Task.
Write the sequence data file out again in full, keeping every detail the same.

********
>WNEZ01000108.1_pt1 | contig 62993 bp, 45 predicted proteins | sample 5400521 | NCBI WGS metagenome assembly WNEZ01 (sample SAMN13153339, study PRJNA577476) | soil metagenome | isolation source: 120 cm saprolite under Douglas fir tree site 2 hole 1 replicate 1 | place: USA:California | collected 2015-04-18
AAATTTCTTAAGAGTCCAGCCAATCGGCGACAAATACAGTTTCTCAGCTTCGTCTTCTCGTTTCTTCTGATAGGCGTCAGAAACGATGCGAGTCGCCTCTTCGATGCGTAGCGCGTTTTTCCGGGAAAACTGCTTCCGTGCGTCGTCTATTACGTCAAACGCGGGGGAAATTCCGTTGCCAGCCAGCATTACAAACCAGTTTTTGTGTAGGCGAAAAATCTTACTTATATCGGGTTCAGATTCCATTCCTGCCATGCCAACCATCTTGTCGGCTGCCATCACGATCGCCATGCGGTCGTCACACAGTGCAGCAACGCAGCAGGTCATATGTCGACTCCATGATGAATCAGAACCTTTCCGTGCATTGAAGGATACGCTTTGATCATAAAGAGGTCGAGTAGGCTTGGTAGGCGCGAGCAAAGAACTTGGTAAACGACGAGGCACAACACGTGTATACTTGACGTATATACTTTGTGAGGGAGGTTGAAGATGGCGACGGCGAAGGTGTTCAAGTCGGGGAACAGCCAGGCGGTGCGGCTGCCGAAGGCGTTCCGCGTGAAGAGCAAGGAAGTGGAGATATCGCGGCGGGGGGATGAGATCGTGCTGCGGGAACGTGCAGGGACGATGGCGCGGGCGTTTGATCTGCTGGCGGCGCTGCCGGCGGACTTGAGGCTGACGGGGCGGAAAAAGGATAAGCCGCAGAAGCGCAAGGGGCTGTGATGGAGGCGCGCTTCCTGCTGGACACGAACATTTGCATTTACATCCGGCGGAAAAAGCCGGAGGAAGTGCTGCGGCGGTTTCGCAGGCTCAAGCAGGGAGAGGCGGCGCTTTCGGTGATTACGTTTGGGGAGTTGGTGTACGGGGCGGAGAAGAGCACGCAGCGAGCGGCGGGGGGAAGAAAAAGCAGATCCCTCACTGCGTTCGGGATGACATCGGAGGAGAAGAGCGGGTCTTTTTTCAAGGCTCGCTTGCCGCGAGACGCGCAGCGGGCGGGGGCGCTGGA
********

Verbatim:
>WNEZ01000108.1_pt1 | contig 62993 bp, 45 predicted proteins | sample 5400521 | NCBI WGS metagenome assembly WNEZ01 (sample SAMN13153339, study PRJNA577476) | soil metagenome | isolation source: 120 cm saprolite under Douglas fir tree site 2 hole 1 replicate 1 | place: USA:California | collected 2015-04-18
AAATTTCTTAAGAGTCCAGCCAATCGGCGACAAATACAGTTTCTCAGCTTCGTCTTCTCGTTTCTTCTGATAGGCGTCAGAAACGATGCGAGTCGCCTCTTCGATGCGTAGCGCGTTTTTCCGGGAAAACTGCTTCCGTGCGTCGTCTATTACGTCAAACGCGGGGGAAATTCCGTTGCCAGCCAGCATTACAAACCAGTTTTTGTGTAGGCGAAAAATCTTACTTATATCGGGTTCAGATTCCATTCCTGCCATGCCAACCATCTTGTCGGCTGCCATCACGATCGCCATGCGGTCGTCACACAGTGCAGCAACGCAGCAGGTCATATGTCGACTCCATGATGAATCAGAACCTTTCCGTGCATTGAAGGATACGCTTTGATCATAAAGAGGTCGAGTAGGCTTGGTAGGCGCGAGCAAAGAACTTGGTAAACGACGAGGCACAACACGTGTATACTTGACGTATATACTTTGTGAGGGAGGTTGAAGATGGCGACGGCGAAGGTGTTCAAGTCGGGGAACAGCCAGGCGGTGCGGCTGCCGAAGGCGTTCCGCGTGAAGAGCAAGGAAGTGGAGATATCGCGGCGGGGGGATGAGATCGTGCTGCGGGAACGTGCAGGGACGATGGCGCGGGCGTTTGATCTGCTGGCGGCGCTGCCGGCGGACTTGAGGCTGACGGGGCGGAAAAAGGATAAGCCGCAGAAGCGCAAGGGGCTGTGATGGAGGCGCGCTTCCTGCTGGACACGAACATTTGCATTTACATCCGGCGGAAAAAGCCGGAGGAAGTGCTGCGGCGGTTTCGCAGGCTCAAGCAGGGAGAGGCGGCGCTTTCGGTGATTACGTTTGGGGAGTTGGTGTACGGGGCGGAGAAGAGCACGCAGCGAGCGGCGGGGGGAAGAAAAAGCAGATCCCTCACTGCGTTCGGGATGACATCGGAGGAGAAGAGCGGGTCTTTTTTCAAGGCTCGCTTGCCGCGAGACGCGCAGCGGGCGGGGGCGCTGGA